|| [Embargoed for release
until noon, September 17, 2004 to coincide with publication in the journal
Chemistry and Biology.]
22nd AMINO ACID SYNTHESIZED AND ADDED TO GENETIC CODE OF E.COLI BACTERIA
COLUMBUS, Ohio – Two years ago, Ohio State University researchers surprised the scientific community by announcing their discovery of a 22nd genetically encoded amino acid.
Now they have capped that discovery with news that they have successfully synthesized the amino acid itself – L-pyrrolysine – and shown that bacteria can incorporate it into new proteins – the biological components which do most of the work in cells.
The importance of their work is the explanation of exactly how the 22nd amino acid is incorporated into proteins inside living cells. The genetic instructions to put pyrrolysine into proteins follows a traditional path that many scientists had not predicted.
For decades following the discovery of the structure of DNA, the dogma was that the genes in the DNA were decoded to produce proteins built from only 20 “canonical” amino acids.
But in 1986, researchers discovered that a 21st amino acid – selenocysteine – was incorporated into certain proteins. What separated selenocysteine from the other previously identified amino acids was the fact that it was inserted into protein by a very different path.
Each of the canonical amino acids uses a specialized translator protein to decode genetic information as that amino acid. But selenocysteine lacked its own translator protein and is put into the protein through a more circuitous route.
That left open the question of whether future amino acids would follow the traditional path of the first 20 amino acids or the unusual route taken by 21st.
In the end, tradition won out.
“In recent years, researchers learned to artificially modify a set of translator enzymes so that new amino acids can be genetically programmed in cells to produce novel proteins for biotechnology,” explained Joe Krzycki, a professor of microbiology.
“Now it looks like nature has been doing the same kinds of experiments all along and has produced a never-before-seen translator protein for pyrrolysine.”
Following their joint discovery of L-pyrrolysine, Krzycki’s colleague Michael Chan, an associate professor of biochemistry and chemistry at Ohio State, began the laborious process of synthesizing the actual chemical compound. After nearly a year’s worth of work and a 10-step process, Chan’s research group provided Kyzycki’s group with a small amount of this chemically synthesized pyrrolysine.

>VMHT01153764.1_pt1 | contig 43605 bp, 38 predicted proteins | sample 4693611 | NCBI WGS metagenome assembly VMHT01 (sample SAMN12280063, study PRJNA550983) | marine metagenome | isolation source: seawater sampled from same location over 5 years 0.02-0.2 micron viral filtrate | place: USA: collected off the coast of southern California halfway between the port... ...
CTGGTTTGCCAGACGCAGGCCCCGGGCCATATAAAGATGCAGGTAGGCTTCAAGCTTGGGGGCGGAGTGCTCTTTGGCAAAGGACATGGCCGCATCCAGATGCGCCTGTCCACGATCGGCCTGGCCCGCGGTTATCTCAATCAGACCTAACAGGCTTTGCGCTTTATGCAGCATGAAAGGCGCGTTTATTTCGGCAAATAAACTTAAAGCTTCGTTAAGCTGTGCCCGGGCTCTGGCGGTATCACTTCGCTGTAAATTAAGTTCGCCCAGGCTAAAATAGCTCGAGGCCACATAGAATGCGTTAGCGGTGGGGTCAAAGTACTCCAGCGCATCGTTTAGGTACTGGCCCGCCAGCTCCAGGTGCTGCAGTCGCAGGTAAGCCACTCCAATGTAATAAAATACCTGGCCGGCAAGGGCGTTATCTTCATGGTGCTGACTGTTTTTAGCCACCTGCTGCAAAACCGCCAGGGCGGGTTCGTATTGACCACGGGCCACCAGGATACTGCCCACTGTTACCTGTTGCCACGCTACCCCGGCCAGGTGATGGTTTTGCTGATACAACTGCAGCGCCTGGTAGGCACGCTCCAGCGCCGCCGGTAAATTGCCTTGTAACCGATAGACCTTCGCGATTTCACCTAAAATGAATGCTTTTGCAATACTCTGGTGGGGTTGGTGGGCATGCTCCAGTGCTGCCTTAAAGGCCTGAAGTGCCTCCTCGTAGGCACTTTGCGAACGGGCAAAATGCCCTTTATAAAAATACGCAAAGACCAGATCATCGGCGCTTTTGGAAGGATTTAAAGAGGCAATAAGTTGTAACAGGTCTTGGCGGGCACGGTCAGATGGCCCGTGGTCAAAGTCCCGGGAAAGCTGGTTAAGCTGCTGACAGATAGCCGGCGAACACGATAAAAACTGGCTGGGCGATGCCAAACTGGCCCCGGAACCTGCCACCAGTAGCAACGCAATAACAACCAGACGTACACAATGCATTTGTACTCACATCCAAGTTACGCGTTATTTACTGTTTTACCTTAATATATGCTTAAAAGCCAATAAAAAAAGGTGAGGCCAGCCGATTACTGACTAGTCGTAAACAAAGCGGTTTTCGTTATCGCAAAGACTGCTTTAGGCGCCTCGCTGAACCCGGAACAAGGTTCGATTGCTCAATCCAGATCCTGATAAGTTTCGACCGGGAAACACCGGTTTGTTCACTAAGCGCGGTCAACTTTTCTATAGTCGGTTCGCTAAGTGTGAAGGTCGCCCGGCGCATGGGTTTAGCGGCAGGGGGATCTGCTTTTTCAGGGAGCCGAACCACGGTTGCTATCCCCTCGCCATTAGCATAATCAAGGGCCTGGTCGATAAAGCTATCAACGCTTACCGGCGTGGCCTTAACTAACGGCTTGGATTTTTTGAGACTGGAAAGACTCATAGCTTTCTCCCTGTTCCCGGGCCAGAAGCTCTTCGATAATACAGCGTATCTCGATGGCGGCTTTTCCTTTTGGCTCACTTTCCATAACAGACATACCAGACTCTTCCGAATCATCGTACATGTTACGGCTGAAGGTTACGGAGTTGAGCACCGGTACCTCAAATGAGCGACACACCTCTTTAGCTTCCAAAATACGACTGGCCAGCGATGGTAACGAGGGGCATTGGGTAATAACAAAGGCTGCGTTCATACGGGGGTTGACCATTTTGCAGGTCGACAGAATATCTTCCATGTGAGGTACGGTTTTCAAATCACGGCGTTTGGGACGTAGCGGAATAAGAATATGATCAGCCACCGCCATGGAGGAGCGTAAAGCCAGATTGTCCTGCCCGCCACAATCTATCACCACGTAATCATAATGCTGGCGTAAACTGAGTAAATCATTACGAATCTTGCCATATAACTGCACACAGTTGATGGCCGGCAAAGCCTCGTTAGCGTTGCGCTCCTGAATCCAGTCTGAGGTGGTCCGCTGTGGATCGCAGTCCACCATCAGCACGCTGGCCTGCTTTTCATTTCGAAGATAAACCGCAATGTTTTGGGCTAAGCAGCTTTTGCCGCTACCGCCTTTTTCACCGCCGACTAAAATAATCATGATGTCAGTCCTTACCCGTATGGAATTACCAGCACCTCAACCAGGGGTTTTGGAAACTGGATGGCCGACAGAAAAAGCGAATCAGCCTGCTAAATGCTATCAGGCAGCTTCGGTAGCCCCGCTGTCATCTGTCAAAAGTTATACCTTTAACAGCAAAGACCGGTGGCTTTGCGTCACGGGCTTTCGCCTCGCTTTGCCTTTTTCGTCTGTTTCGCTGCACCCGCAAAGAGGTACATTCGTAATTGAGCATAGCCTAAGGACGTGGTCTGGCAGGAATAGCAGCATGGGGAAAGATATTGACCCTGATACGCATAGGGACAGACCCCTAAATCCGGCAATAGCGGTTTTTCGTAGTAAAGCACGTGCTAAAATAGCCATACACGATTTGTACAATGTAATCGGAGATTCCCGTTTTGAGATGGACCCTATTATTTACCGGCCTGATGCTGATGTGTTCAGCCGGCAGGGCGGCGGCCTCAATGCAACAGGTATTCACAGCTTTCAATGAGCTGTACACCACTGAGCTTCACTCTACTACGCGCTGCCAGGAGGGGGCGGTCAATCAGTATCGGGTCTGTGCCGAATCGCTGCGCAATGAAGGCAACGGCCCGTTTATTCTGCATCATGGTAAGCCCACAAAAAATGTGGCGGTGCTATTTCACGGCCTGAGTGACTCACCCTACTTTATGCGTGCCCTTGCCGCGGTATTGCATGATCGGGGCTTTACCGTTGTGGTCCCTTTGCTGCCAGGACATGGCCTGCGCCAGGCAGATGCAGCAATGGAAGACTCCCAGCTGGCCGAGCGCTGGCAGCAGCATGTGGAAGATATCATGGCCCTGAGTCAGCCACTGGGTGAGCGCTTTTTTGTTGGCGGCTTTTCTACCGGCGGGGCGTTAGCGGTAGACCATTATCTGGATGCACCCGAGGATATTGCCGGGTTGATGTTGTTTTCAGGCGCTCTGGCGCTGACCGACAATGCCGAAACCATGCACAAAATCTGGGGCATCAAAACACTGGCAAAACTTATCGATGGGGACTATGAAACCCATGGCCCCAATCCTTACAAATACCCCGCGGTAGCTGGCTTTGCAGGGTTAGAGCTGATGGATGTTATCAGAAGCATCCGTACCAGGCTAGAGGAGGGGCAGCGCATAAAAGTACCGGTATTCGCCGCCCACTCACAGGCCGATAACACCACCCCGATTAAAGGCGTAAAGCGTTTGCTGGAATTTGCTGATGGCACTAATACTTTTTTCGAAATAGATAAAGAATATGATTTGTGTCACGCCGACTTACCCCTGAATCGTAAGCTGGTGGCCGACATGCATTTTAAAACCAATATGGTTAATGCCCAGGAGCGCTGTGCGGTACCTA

“The sample that Michael’s team produced was exactly what the chemical structure that we’d predicted said it should be,” Krzycki said.
The final step was to see if the translator enzyme for L-pyrrolysine would function normally within a living cell. To test that, they inserted the enzyme into Escherichia coli bacteria. Researchers use E. coli as an easy test for some basic biological functions.
Once inside the microbe, the enzyme was able to change the genetic coding in the organism so that it now included L-pyrrolysine as well as the other 21 amino acids.
“What this set of experiments has shown us is that it is probably a little easier than we might have thought it would be to change the genetic code in an organism like E. coli,” Krzycki said. “It gives us some new insight into how the genetic code evolved, that’s the take-home message.”
Chan called the project itself “a great example of how researchers in chemistry and biology can come together to solve some important fundamental scientific questions.”
Future research may suggest new ways to make artificial proteins with unusual chemical properties for use in medicine or industry, Krzycki said.
Along with Chan and Krzycki, Bing Hao, Gang Zhao, Patrick Kang, Jitesh Soares, Tsuneo Ferguson, Judith Gallucci, Sherry Blight, Ross Larue, Anirban Mahapatra, David Longstaff, Edward Chang, and Kari Green-Church all worked on the project.